There are some things you should know about the realities of life online before approaching the subject of Internet safety with your teens. Otherwise, you’ll alienate them before you have a chance to convince them to evaluate their online safety habits.
Fear of online crimes grips most parents
Parents are concerned for good reason. News reports recount instances of cyberbullying, crimes committed by sexual predators, kidnapping, and identity theft. The alarming part is not these troubling reports, but that your teenager seems oblivious to any danger while spending excessive hours online.
You can no longer take the Internet away as a form of punishment
Placing the computer in a common area of the house is still a good rule to practice. But technology allows teens to access the Internet anywhere, anytime. With tablets and smartphones, your teens have more access to a global audience than ever before–all without your supervision or permission. You must change your approach, in order to be effective. A reasonable level of trust is also needed on your part, to neutralize excessive worry and stress.
The fact that you know more about life gives you the advantage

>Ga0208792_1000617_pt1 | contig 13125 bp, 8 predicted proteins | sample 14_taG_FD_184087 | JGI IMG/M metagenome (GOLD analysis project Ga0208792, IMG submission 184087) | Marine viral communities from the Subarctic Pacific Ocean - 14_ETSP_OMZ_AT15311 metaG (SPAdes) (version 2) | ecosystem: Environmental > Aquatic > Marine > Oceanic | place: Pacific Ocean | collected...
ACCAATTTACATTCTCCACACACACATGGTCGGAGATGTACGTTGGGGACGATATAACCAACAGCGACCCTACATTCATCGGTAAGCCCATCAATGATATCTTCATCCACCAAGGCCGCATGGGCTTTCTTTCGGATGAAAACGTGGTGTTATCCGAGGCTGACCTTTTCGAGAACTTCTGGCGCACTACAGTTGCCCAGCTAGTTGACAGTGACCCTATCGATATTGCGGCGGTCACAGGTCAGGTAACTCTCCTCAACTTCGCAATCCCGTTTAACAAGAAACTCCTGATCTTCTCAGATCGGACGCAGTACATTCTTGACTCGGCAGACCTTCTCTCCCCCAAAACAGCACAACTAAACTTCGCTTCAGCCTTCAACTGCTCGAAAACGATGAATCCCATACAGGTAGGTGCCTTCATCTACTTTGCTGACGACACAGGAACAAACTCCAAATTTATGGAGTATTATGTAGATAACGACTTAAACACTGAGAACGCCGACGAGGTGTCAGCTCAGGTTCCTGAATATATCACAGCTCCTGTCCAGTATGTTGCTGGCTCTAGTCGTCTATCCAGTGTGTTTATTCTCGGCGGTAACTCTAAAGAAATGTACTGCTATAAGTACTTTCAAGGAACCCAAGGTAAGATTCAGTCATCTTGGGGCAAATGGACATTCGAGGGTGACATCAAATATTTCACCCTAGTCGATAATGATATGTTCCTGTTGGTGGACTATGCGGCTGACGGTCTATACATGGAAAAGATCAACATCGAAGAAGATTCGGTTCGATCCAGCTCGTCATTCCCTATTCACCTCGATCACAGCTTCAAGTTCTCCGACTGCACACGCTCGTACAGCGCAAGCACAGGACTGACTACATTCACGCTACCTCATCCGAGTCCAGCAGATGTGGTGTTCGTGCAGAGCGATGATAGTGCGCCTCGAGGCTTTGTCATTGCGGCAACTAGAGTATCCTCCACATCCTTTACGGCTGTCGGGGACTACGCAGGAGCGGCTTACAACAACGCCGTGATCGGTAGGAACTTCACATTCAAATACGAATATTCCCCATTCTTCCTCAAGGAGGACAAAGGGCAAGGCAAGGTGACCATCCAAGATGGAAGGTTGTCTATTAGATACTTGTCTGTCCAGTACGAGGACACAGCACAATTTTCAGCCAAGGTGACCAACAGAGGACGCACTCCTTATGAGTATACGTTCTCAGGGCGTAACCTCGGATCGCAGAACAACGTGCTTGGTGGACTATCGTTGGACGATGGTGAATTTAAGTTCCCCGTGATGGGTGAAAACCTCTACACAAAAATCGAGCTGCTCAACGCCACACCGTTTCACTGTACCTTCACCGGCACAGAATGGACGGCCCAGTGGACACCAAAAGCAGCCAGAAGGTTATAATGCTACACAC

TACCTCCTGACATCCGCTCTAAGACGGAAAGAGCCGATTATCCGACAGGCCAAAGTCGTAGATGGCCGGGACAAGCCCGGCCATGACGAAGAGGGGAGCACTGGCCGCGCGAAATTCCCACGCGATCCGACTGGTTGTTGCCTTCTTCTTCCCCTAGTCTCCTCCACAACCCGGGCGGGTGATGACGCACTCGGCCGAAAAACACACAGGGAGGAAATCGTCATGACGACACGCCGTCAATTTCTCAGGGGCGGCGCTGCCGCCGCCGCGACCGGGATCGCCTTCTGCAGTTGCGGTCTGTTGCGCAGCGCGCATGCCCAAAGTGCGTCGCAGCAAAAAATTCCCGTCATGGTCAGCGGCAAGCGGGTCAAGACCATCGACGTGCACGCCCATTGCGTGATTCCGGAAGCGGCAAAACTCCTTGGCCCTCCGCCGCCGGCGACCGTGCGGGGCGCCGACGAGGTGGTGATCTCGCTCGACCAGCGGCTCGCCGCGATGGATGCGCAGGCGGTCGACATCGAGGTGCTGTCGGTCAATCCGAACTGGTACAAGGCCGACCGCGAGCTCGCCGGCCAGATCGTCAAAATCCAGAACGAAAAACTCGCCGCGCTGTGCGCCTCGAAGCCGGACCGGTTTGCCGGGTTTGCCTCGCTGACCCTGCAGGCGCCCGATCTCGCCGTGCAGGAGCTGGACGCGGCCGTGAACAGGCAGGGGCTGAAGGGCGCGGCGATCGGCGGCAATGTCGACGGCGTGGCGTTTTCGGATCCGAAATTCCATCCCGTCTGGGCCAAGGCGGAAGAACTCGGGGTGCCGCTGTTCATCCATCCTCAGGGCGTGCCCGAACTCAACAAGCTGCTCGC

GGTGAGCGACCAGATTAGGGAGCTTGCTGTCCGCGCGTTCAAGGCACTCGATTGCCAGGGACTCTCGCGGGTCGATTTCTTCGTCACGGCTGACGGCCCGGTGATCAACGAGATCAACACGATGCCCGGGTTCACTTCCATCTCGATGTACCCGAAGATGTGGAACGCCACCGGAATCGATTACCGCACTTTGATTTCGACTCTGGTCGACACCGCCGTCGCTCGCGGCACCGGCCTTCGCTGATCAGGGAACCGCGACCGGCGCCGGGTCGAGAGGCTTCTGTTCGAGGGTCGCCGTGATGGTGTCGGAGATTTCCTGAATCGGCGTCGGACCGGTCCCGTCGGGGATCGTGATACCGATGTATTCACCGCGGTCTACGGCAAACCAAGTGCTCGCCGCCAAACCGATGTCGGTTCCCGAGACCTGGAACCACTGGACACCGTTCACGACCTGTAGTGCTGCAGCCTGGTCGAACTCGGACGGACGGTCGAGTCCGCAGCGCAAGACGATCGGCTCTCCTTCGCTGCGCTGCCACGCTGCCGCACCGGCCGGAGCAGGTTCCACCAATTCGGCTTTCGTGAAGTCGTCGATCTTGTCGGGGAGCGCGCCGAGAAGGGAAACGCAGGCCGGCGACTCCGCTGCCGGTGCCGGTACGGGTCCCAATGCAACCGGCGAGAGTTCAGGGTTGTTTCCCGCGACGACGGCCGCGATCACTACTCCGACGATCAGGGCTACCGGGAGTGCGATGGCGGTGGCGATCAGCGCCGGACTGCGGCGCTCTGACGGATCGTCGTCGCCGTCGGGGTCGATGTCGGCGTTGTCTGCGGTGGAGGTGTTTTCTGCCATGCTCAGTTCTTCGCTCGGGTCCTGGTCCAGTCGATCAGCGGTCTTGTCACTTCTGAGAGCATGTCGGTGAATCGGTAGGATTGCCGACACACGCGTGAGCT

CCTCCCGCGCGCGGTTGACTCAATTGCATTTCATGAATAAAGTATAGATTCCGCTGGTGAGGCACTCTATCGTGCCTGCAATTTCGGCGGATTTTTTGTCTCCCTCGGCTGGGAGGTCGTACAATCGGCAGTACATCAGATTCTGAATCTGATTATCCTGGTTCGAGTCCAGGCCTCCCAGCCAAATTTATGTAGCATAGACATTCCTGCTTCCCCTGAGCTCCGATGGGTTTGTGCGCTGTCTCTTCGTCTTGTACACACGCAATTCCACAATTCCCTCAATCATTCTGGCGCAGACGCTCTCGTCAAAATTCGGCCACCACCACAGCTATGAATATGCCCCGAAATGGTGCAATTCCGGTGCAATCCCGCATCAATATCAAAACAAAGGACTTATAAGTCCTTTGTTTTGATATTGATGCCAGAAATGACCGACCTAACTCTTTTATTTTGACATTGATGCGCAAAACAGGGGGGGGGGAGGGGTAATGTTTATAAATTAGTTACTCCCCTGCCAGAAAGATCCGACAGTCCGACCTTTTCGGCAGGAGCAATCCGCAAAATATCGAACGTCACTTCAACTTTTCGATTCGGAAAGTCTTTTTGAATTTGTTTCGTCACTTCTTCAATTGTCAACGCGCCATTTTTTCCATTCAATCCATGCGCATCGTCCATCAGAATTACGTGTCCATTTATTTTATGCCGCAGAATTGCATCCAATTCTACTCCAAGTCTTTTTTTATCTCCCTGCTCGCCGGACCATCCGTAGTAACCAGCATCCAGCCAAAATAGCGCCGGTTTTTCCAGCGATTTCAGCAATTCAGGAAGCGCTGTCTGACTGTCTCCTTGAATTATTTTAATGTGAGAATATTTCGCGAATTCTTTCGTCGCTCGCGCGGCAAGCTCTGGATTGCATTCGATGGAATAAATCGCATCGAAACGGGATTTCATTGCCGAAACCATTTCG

Instead of focusing on the dangers of the Internet, concentrate instead on teaching time-management. Help your teen understand how having an organized and time-managed life will benefit them. Find a way to make this concept appealing to them.
You can’t ignore the dangers altogether
The approach is the key. If you approach the subject with too much dread and danger, they’ll shut down. Engage your teens in taking personal responsibility for their online behavior. For example, teach them to think before posting, by suggesting a battery of questions:
- “Could the comment I’m about to post hurt anyone?”
- “Will I feel embarrassed if my parents or other adults read what I post on the Internet?”
- “What would I think of the person who posted what I’m about to post?”
- “Will this photo damage my reputation or have long-term repercussions on my future?”
- “Does my comment have a lesson in it that benefits the reader?”
- “Is my comment kind, or will it encourage those who read it?”
These and similar methods will work far better than the “big bad Internet” speech. You get better results when you engage teens in the lesson, by causing them to think about their role in online activity.